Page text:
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Showing posts from April, 2016

Derivation and validation of two decision instruments for selective chest CT in blunt trauma: a multicenter prospective observational study (NEXUS Chest CT)

Journal Club Summary Methodology Score: 3/5                  Usefulness Score:  3/5
Authors: Rodriguez RM, et al. PLoS Med. 2015 Oct 6;12(10):e1001883. Full Article
This study derived and validated a clinical decision rule for CT imaging in blunt thoracic trauma (NEXUS CT Chest rule) that was found to have a sensitivity of 99.2% for “major injury” and 95.4% for “major and minor injury” and a specificity of 25.5% and 31.7% respectively. This study had certain methodological flaws such as including patients with GCS<15 and including independent variables open to interpretation (ex: distracting injury) but does serve to illuminate historical and physical exam findings predictive of significant thoracic injury. By: Dr. Simeon Mitchell

Epi lesson: Validation of Clinical Decision Rules Critical appraisal criteria for a paper that validates an existing decision rule are different than those for a study that derives or creates the rule. Most important is that the study evaluates the existing rule…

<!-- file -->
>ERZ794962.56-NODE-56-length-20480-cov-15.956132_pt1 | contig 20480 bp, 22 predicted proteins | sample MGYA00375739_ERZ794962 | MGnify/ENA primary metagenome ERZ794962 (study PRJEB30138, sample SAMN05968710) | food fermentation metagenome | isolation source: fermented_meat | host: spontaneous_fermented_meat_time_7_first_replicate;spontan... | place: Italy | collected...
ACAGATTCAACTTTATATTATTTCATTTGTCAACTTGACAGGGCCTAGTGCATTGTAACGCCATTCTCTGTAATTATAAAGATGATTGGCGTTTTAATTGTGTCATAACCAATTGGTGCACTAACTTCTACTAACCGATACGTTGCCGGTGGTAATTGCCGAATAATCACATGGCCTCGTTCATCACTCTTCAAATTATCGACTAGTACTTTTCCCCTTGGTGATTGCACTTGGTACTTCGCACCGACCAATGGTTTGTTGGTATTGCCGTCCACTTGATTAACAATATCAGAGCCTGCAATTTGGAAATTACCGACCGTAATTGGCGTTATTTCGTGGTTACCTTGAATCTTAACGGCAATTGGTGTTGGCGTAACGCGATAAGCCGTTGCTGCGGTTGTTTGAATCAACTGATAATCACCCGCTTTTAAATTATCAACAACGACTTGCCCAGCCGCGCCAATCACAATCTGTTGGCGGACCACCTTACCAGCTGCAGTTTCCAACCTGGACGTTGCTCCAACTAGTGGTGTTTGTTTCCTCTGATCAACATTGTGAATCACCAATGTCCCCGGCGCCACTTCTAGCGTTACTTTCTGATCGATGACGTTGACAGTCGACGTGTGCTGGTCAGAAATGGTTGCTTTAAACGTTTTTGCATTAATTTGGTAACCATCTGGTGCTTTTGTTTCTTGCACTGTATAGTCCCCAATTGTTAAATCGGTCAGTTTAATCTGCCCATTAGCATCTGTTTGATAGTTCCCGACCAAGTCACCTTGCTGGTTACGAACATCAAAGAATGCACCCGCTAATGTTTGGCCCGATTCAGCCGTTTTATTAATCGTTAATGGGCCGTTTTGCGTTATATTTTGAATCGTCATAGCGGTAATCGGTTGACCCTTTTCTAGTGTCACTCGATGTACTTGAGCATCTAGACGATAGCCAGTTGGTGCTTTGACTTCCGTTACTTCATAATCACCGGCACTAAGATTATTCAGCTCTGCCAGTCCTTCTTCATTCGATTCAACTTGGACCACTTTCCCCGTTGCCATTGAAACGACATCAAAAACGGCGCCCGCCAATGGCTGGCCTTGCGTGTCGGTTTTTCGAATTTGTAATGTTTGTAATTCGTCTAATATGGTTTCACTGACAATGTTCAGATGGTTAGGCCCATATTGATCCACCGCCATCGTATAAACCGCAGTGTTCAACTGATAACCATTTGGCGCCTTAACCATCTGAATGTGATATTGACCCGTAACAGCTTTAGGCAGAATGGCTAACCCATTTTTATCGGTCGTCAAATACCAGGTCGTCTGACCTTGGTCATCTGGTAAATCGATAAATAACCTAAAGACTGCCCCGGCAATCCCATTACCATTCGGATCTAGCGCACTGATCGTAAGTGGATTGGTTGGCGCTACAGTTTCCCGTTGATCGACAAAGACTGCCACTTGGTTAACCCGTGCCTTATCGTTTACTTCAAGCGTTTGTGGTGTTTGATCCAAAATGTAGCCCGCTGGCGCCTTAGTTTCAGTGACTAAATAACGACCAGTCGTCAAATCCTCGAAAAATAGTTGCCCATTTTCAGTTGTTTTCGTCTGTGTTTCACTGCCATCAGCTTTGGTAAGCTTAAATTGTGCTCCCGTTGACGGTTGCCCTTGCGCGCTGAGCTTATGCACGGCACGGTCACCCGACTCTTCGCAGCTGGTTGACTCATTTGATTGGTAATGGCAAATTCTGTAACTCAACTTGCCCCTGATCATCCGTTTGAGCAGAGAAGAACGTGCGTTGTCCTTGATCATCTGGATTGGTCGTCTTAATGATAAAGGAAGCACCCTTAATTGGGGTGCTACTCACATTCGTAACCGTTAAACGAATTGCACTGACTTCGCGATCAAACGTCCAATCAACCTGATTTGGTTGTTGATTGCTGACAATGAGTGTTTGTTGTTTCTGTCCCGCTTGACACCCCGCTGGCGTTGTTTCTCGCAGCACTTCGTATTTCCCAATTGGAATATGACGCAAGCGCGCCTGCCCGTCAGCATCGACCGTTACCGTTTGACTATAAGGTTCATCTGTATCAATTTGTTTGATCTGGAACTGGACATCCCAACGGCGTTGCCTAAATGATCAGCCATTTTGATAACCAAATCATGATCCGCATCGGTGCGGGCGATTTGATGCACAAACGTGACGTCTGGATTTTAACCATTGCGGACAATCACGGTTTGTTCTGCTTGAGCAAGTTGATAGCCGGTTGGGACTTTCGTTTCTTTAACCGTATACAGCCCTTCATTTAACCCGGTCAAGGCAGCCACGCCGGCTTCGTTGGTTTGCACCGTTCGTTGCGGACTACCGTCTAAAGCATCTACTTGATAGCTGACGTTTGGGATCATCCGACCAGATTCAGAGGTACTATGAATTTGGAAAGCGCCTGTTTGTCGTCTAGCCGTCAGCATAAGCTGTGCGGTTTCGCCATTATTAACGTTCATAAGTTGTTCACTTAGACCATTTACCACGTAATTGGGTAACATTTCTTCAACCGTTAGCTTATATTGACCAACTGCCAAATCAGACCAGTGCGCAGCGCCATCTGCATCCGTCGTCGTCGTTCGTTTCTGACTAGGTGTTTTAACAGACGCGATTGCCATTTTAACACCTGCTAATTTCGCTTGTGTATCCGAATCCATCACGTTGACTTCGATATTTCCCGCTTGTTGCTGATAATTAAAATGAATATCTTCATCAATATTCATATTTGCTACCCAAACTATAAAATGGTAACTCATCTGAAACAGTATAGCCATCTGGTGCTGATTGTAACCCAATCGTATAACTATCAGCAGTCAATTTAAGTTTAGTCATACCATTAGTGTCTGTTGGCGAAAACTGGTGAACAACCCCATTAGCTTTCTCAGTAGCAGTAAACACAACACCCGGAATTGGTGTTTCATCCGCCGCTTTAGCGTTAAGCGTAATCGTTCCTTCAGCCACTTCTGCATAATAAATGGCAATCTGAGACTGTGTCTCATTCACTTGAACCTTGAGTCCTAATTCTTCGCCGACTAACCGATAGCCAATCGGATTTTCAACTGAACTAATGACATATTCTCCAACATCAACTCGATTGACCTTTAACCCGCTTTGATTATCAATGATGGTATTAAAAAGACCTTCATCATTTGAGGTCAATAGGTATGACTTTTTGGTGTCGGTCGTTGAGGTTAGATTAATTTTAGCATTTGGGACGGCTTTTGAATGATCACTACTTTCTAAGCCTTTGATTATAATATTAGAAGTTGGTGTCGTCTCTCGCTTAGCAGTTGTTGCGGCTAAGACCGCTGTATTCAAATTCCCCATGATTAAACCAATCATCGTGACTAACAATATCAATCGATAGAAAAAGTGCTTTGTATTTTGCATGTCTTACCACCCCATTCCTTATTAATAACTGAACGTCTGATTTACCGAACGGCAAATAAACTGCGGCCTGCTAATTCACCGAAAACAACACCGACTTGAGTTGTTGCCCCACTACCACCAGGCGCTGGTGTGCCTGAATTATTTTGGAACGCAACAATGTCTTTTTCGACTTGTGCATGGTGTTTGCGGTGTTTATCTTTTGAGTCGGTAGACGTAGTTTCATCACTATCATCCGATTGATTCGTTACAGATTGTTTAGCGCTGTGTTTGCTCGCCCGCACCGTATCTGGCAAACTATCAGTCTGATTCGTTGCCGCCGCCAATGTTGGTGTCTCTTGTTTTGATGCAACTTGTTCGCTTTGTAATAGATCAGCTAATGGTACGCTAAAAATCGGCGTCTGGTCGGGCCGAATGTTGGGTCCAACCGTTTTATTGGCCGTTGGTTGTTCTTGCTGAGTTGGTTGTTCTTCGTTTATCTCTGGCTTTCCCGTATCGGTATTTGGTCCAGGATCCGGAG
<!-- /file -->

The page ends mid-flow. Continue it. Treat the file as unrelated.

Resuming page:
Oral Prednisolone in the Treatment of Acute Gout: A Pragmatic, Multicenter, Double-Blind, Randomized Trial.

Journal Club Summary
Methodology Score: 4/5                  Usefulness Score: 4/5
Rainer TH, et al. Ann Intern Med. 2016 Feb 23. doi: 10.7326/M14-2070. Abstract Link
This multicenter, double-blind, randomized equivalence trial enrolled 416 patients in 4 EDs in Hong Kong found that oral prednisolone and indomethacin had similar analgesic effectiveness among patients with acute gout, with patients on prednisolone having significantly fewer minor side effects. While the group felt that this rigorous study supports the use of a systemic steroid as an alternate first line for acute gout, their preference was still colchicine or naproxen unless there were contraindications. By: Dr. Andrea Lo

Epi lesson Equivalence or Non-Inferiority Trials Most RCTs aim to determine whether one intervention is superior to another (superiority trials). Often a non-significant test of superiority is wrongly interpreted as proof of no difference between the two treatments. By: contrast, equivalence trials aim to dete…

Transgender Health in the ED